Archive | Off the Page RSS for this section

How Did They Create That Cover? subTerrain

The finalists for the 37th annual National Magazine Awards have been announced — including ten nominations in the Magazine Covers category.

In a new blog series titled How Did They Create That Cover? the NMAF chats with the creative directors of the Magazine Covers finalists about how their covers were made. It’s a behind-the-scenes look at things we may or may not think about when we pick up a magazine and devour its pages.

Today we chat with illustrator Marlena Zuber, creator of this nominated cover from subTerrain:

 

NMAF: Can you tell us a bit about your style of illustration, and how you came to be an illustrator?

Marlena: I was privileged to attend Etobicoke School of the Arts for my High School years. My major was Visual Arts and my minor was dance. Then I was off to OCAD. I had to decide if I wanted take the Fine Art or the Commercial route. I had been working at a children’s book and toy store and fell in love with the storybook section. Often when I got my pay cheque I would buy a favourite book based on the illustrations. I still have those books and have a little one that I can share them with now. That’s been pretty nice.

Those illustrators inspired me and I thought, I want to do something like that. I will also admit that I was typically afraid of being that mythical or perhaps not-so mythical “starving artist” if I went into the drawing and painting programs (the common sheepish story of the illustrator). Illustration was a viable choice. And so I studied illustration and I actually liked it. I liked the challenge of editorial work, coming up with a concept and working with text. I graduated, had offers from agents and dove straight into the world of mainly editorial illustration.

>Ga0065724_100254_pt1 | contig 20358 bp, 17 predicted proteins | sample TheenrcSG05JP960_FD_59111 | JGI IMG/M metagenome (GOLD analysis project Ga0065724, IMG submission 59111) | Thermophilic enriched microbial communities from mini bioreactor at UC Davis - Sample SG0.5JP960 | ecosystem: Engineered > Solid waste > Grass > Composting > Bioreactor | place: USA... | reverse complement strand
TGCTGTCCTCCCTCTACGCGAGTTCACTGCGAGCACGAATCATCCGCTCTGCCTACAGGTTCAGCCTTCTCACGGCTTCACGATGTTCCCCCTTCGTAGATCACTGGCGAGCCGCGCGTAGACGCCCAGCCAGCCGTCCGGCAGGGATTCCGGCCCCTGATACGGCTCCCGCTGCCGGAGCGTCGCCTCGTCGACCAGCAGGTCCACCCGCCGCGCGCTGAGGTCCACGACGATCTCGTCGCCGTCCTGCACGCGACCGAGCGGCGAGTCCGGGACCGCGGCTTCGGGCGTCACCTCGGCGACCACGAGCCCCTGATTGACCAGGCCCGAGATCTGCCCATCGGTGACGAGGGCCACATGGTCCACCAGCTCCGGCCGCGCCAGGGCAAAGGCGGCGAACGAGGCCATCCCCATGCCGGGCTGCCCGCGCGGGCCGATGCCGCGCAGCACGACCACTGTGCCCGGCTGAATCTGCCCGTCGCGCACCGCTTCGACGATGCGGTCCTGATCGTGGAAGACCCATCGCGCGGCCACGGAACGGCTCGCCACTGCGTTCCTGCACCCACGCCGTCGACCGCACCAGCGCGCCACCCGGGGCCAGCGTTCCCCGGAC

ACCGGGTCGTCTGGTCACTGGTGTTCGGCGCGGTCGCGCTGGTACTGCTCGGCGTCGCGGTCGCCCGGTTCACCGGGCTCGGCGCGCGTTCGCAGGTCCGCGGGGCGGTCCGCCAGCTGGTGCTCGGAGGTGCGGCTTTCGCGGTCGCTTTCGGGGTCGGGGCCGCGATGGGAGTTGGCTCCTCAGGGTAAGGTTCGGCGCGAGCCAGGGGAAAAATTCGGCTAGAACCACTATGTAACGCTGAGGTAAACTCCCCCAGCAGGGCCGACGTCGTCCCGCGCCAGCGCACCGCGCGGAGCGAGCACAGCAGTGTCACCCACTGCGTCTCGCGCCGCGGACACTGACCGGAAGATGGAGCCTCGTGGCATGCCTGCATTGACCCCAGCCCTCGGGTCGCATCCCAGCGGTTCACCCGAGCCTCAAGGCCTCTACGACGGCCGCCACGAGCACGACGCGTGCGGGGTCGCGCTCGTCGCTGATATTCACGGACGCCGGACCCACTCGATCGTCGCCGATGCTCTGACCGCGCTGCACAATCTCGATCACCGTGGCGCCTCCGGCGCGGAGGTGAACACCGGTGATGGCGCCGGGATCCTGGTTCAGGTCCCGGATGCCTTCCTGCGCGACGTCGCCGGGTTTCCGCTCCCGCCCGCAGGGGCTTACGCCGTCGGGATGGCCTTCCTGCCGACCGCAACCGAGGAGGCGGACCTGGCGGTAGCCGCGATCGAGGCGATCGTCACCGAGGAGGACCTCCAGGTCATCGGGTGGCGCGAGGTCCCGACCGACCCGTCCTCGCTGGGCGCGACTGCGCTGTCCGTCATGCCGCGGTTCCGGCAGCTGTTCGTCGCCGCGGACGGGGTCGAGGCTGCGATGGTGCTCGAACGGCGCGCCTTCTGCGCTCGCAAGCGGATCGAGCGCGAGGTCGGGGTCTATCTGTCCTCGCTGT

My style is something that’s evolved over the years and continues to evolve. One thing that seems to be a constant is my use of ink or fine pens. My work is also more drawing than painting. I’ve always loved playing with texture and pattern. My sketchbook of hidden art sometimes also inspires my illustration style. I like when things look immediate, slightly messy, and slightly unfinished. If a concept allows, I will draw people in group formations. I am interested in what we do in groups: dancing, sports, entertaining, recreation, etc. Oh yeah, and I have been influenced by artists and illustrators like Edward Gorey, Henrik Drescher, Frida Kahlo, Leanne Shapton and David Shrigley.

NMAF: There are a lot of small scenes happening on the cover. What are some of these groups of people meant to depict?